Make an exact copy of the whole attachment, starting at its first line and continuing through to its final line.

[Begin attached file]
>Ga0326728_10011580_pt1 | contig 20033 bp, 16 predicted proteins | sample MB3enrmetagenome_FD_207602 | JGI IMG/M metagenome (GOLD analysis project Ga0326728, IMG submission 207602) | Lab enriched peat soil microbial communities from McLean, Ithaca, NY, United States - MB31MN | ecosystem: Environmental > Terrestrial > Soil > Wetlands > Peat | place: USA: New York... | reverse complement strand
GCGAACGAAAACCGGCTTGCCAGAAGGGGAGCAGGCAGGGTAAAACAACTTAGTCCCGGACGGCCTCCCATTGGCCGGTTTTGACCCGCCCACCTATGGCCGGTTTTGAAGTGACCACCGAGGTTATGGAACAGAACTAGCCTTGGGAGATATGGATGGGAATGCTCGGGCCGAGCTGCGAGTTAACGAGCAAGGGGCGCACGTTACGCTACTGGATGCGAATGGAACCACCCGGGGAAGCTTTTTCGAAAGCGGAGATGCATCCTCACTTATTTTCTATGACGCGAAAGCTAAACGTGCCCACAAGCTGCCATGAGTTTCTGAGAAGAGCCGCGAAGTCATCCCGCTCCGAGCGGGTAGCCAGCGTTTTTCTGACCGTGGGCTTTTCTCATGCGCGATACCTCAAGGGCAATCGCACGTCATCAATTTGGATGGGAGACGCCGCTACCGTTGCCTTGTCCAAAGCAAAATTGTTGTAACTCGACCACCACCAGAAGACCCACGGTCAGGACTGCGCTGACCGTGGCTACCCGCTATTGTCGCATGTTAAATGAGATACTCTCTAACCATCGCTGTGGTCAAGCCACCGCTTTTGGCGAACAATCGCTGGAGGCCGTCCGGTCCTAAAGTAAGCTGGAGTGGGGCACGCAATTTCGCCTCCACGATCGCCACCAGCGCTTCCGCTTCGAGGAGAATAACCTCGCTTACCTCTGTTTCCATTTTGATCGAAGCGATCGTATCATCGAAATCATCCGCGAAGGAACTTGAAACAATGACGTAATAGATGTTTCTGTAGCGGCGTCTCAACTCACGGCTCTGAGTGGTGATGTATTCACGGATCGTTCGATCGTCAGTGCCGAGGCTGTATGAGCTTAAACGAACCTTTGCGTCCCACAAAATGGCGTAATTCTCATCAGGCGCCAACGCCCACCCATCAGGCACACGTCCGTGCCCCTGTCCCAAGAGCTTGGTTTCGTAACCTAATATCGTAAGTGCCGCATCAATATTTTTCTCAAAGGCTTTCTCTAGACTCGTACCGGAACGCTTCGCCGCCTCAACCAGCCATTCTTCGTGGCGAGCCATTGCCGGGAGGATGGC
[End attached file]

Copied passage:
>Ga0326728_10011580_pt1 | contig 20033 bp, 16 predicted proteins | sample MB3enrmetagenome_FD_207602 | JGI IMG/M metagenome (GOLD analysis project Ga0326728, IMG submission 207602) | Lab enriched peat soil microbial communities from McLean, Ithaca, NY, United States - MB31MN | ecosystem: Environmental > Terrestrial > Soil > Wetlands > Peat | place: USA: New York... | reverse complement strand
GCGAACGAAAACCGGCTTGCCAGAAGGGGAGCAGGCAGGGTAAAACAACTTAGTCCCGGACGGCCTCCCATTGGCCGGTTTTGACCCGCCCACCTATGGCCGGTTTTGAAGTGACCACCGAGGTTATGGAACAGAACTAGCCTTGGGAGATATGGATGGGAATGCTCGGGCCGAGCTGCGAGTTAACGAGCAAGGGGCGCACGTTACGCTACTGGATGCGAATGGAACCACCCGGGGAAGCTTTTTCGAAAGCGGAGATGCATCCTCACTTATTTTCTATGACGCGAAAGCTAAACGTGCCCACAAGCTGCCATGAGTTTCTGAGAAGAGCCGCGAAGTCATCCCGCTCCGAGCGGGTAGCCAGCGTTTTTCTGACCGTGGGCTTTTCTCATGCGCGATACCTCAAGGGCAATCGCACGTCATCAATTTGGATGGGAGACGCCGCTACCGTTGCCTTGTCCAAAGCAAAATTGTTGTAACTCGACCACCACCAGAAGACCCACGGTCAGGACTGCGCTGACCGTGGCTACCCGCTATTGTCGCATGTTAAATGAGATACTCTCTAACCATCGCTGTGGTCAAGCCACCGCTTTTGGCGAACAATCGCTGGAGGCCGTCCGGTCCTAAAGTAAGCTGGAGTGGGGCACGCAATTTCGCCTCCACGATCGCCACCAGCGCTTCCGCTTCGAGGAGAATAACCTCGCTTACCTCTGTTTCCATTTTGATCGAAGCGATCGTATCATCGAAATCATCCGCGAAGGAACTTGAAACAATGACGTAATAGATGTTTCTGTAGCGGCGTCTCAACTCACGGCTCTGAGTGGTGATGTATTCACGGATCGTTCGATCGTCAGTGCCGAGGCTGTATGAGCTTAAACGAACCTTTGCGTCCCACAAAATGGCGTAATTCTCATCAGGCGCCAACGCCCACCCATCAGGCACACGTCCGTGCCCCTGTCCCAAGAGCTTGGTTTCGTAACCTAATATCGTAAGTGCCGCATCAATATTTTTCTCAAAGGCTTTCTCTAGACTCGTACCGGAACGCTTCGCCGCCTCAACCAGCCATTCTTCGTGGCGAGCCATTGCCGGGAGGATGGC